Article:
| Kelly Dyer
Ph.D. (2004) University of Rochester
See my Laboratory Home Page
What shapes genetic and phenotypic diversity in natural populations? We are broadly interested in the interaction between evolution, genetics, and ecology. The first main topic of research in the lab is how organisms adapt to their environment. We are interested in the genetic basis of ecologically important traits and how evolutionary forces such as selection and gene flow interact in the processes of adaptation and speciation. The second main topic of research is how the genetic environment affects gene evolution. For example, factors such as the pattern of inheritance, the level of recombination, and the presence of selection at nearby genes can have significant consequences for how a gene responds to selection. To address these questions we take an integrative approach, and combine molecular techniques and classical Drosophila genetics with theoretical modeling, behavioral observations, and field studies. We use various species of Drosophila because they are tractable in both genetic and ecological studies.
- Dyer, K.A. Local selection underlies the geographic distribution of sex-ratio drive in Drosophila neotestacea. Evolution, in press.
- Dyer, K.A., C. Burke, and J. Jaenike. 2011. Wolbachia-mediated persistence of mtDNA from a potentially extinct species. Molecular Ecology 20: 2805-2817.
- Dyer, K.A., B.E. White, M.J. Bray, D.G. Piqué, and A.J. Betancourt. 2011. Molecular evolution of a Y chromosome to autosome gene duplication in Drosophila. Molecular Biology and Evolution 28: 1293-1306.
- Jaenike, J. and K.A. Dyer. 2008. No resistance to male-killing Wolbachia after thousands of years of infection. Journal of Evolutionary Biology 21: 1570-1577.
- Unckless, R.L., L.M. Boilio, M. Schifano, and K.A. Dyer. 2008. Isolation and characterization of 30 polymorphic microsatellites from the mycophagous fly Drosophila innubila. Molecular Ecology Resources 8: 939-942.
- Dyer, K.A. 2007. Identification and characterization of 21 polymorphic microsatellite loci from the mycophagous fly Drosophila neotestacea. Molecular Ecology Notes 7: 1120–1122.
- Dyer, K.A., B. Charlesworth and J. Jaenike. 2007. Chromosome-wide linkage disequilibrium as a consequence of meiotic drive. Proc. Natl. Acad. Sci. USA 104: 1587-1592.
- Jaenike, J., K.A. Dyer, C. Cornish and M.S. Minhas. 2006. Asymmetrical reinforcement and Wolbachia infection in Drosophila. PLoS Biology 4: 1852-1862.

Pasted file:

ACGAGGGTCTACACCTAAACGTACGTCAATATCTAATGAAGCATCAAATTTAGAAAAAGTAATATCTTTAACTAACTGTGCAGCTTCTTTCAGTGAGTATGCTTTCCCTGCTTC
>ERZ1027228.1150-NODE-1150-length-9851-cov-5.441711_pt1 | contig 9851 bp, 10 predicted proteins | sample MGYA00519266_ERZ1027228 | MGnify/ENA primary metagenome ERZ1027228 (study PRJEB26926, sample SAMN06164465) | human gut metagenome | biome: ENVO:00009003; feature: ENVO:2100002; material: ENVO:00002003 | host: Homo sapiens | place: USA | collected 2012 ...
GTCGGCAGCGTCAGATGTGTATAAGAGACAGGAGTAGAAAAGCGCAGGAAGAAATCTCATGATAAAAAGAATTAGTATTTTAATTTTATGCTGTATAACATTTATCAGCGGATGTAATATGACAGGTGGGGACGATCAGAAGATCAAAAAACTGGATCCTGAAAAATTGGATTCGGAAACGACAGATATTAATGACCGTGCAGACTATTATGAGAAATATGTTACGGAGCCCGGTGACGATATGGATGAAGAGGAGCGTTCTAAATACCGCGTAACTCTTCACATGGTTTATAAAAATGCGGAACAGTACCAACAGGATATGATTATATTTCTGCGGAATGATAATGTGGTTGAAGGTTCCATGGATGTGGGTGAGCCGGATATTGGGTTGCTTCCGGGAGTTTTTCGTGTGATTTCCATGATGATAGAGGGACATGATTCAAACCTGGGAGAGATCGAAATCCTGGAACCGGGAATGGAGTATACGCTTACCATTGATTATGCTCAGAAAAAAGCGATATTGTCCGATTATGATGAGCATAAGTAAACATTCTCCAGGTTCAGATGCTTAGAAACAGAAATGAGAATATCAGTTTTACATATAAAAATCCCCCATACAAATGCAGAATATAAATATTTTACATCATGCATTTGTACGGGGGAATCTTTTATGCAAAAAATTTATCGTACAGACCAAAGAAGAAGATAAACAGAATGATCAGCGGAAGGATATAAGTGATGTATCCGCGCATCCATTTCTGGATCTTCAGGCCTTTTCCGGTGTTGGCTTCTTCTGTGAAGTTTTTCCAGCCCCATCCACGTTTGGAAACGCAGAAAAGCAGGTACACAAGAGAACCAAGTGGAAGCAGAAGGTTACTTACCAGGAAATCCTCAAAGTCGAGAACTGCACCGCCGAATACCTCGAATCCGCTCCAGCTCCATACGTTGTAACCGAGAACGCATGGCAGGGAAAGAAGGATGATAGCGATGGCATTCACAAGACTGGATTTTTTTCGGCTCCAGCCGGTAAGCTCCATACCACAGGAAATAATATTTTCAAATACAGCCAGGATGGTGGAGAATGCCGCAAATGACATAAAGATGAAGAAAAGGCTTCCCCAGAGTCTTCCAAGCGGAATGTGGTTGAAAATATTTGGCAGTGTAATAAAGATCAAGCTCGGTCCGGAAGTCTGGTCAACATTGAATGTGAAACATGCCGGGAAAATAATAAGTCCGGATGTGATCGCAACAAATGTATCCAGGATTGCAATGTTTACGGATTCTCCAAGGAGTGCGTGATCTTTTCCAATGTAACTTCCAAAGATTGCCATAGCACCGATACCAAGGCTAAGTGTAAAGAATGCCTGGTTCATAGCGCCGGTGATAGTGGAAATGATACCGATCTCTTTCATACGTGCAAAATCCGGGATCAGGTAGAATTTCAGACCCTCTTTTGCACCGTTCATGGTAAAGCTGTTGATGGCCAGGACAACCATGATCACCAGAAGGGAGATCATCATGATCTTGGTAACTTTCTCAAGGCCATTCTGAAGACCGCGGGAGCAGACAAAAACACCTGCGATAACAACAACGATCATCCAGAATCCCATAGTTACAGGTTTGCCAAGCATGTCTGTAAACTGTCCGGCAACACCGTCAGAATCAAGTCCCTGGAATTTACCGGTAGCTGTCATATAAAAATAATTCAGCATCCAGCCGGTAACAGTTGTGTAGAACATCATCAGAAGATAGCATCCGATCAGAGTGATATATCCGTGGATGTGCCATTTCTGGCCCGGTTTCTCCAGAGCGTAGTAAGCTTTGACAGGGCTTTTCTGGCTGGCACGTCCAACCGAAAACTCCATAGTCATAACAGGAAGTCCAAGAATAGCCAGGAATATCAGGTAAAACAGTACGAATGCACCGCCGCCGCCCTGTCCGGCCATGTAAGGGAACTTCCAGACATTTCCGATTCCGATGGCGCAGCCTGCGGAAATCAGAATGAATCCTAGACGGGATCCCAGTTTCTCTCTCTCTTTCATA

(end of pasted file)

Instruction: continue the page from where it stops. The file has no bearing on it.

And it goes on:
- Dyer, K.A. and J. Jaenike. 2005. Evolutionary dynamics of a spatially structured host-parasite association: Drosophila innubila and male-killing Wolbachia. Evolution 59: 1518-1528.
- Dyer, K.A., M.S. Minhas and J. Jaenike. 2005. Expression and modulation of embryonic male-killing in Drosophila innubila: Opportunities for multi-level selection. Evolution 59: 838-848.
- Shoemaker, D.D., K.A. Dyer, M. Ahrens, K. McAbee and J. Jaenike. 2004. Decreased diversity but increased substitution rate in host mtDNA as a consequence of Wolbachia endosymbiont infection. Genetics 168: 2049-2058.
- Dyer, K.A. and J. Jaenike. 2004. Evolutionary stable infection by a male-killing endosymbiont in Drosophila innubila: Molecular evidence from the host and parasite genomes. Genetics 168: 1443-1455.
- Guindon, S., A.G. Rodrigo, K.A. Dyer and J.P. Huelsenbeck. 2004. Modeling the site-specific variation of selection patterns along lineages. Proc. Natl. Acad. Sci. USA 101: 12957-12962.
- Huelsenbeck, J.P. and K.A. Dyer. 2004. Bayesian estimation of positively selected sites. Journal of Molecular Evolution 58: 661-672.
- Jaenike, J., K.A. Dyer and L.K. Reed. 2003. Within-population structure of competition and the dynamics of male-killing Wolbachia. Evolutionary Ecology Research 5: 1023-1036.
- Ross, C.L., K.A. Dyer, T. Erez, S.J. Miller, J. Jaenike and T.A. Markow. 2003. Rapid divergence of microsatellite abundance among species of Drosophila. Molecular Biology and Evolution 20: 1143-1157.
- Price, C.S.C., K.A. Dyer and J.A. Coyne. 1999. Sperm competition in Drosophila males involves both displacement and incapacitation. Nature 400: 449-452.